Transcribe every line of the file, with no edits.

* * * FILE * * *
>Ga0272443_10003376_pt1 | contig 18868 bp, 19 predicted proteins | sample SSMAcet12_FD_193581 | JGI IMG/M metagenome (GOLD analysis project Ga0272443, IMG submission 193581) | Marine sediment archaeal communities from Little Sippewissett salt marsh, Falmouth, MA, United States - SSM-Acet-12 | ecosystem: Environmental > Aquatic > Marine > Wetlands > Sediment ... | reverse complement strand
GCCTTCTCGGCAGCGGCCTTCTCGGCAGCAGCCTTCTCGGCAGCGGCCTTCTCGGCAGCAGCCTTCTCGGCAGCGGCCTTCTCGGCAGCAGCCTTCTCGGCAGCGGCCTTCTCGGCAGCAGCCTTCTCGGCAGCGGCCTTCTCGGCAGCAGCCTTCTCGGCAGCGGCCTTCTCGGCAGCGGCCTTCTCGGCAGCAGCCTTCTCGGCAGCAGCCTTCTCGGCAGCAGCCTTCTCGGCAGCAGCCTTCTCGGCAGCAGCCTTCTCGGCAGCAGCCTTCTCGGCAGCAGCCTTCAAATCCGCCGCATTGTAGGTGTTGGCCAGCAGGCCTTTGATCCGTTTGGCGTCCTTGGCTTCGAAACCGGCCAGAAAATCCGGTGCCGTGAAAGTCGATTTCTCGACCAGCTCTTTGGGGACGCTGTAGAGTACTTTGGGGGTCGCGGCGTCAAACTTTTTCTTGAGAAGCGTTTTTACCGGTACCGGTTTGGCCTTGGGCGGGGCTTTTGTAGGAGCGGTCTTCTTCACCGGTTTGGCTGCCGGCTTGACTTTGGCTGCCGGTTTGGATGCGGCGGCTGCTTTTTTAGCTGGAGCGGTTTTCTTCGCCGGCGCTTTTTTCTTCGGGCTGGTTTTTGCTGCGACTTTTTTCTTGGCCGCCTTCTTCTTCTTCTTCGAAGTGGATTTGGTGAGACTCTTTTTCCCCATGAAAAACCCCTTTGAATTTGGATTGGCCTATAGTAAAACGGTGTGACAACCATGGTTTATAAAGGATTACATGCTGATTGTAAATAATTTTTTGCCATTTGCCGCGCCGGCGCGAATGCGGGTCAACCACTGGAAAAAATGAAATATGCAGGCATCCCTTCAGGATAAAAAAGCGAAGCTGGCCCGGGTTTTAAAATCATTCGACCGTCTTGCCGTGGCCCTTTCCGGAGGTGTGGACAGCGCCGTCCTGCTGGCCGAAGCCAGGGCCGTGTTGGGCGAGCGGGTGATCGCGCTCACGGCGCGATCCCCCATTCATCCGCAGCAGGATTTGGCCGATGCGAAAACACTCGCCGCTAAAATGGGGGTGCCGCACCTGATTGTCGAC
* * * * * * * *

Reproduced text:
>Ga0272443_10003376_pt1 | contig 18868 bp, 19 predicted proteins | sample SSMAcet12_FD_193581 | JGI IMG/M metagenome (GOLD analysis project Ga0272443, IMG submission 193581) | Marine sediment archaeal communities from Little Sippewissett salt marsh, Falmouth, MA, United States - SSM-Acet-12 | ecosystem: Environmental > Aquatic > Marine > Wetlands > Sediment ... | reverse complement strand
GCCTTCTCGGCAGCGGCCTTCTCGGCAGCAGCCTTCTCGGCAGCGGCCTTCTCGGCAGCAGCCTTCTCGGCAGCGGCCTTCTCGGCAGCAGCCTTCTCGGCAGCGGCCTTCTCGGCAGCAGCCTTCTCGGCAGCGGCCTTCTCGGCAGCAGCCTTCTCGGCAGCGGCCTTCTCGGCAGCGGCCTTCTCGGCAGCAGCCTTCTCGGCAGCAGCCTTCTCGGCAGCAGCCTTCTCGGCAGCAGCCTTCTCGGCAGCAGCCTTCTCGGCAGCAGCCTTCTCGGCAGCAGCCTTCAAATCCGCCGCATTGTAGGTGTTGGCCAGCAGGCCTTTGATCCGTTTGGCGTCCTTGGCTTCGAAACCGGCCAGAAAATCCGGTGCCGTGAAAGTCGATTTCTCGACCAGCTCTTTGGGGACGCTGTAGAGTACTTTGGGGGTCGCGGCGTCAAACTTTTTCTTGAGAAGCGTTTTTACCGGTACCGGTTTGGCCTTGGGCGGGGCTTTTGTAGGAGCGGTCTTCTTCACCGGTTTGGCTGCCGGCTTGACTTTGGCTGCCGGTTTGGATGCGGCGGCTGCTTTTTTAGCTGGAGCGGTTTTCTTCGCCGGCGCTTTTTTCTTCGGGCTGGTTTTTGCTGCGACTTTTTTCTTGGCCGCCTTCTTCTTCTTCTTCGAAGTGGATTTGGTGAGACTCTTTTTCCCCATGAAAAACCCCTTTGAATTTGGATTGGCCTATAGTAAAACGGTGTGACAACCATGGTTTATAAAGGATTACATGCTGATTGTAAATAATTTTTTGCCATTTGCCGCGCCGGCGCGAATGCGGGTCAACCACTGGAAAAAATGAAATATGCAGGCATCCCTTCAGGATAAAAAAGCGAAGCTGGCCCGGGTTTTAAAATCATTCGACCGTCTTGCCGTGGCCCTTTCCGGAGGTGTGGACAGCGCCGTCCTGCTGGCCGAAGCCAGGGCCGTGTTGGGCGAGCGGGTGATCGCGCTCACGGCGCGATCCCCCATTCATCCGCAGCAGGATTTGGCCGATGCGAAAACACTCGCCGCTAAAATGGGGGTGCCGCACCTGATTGTCGAC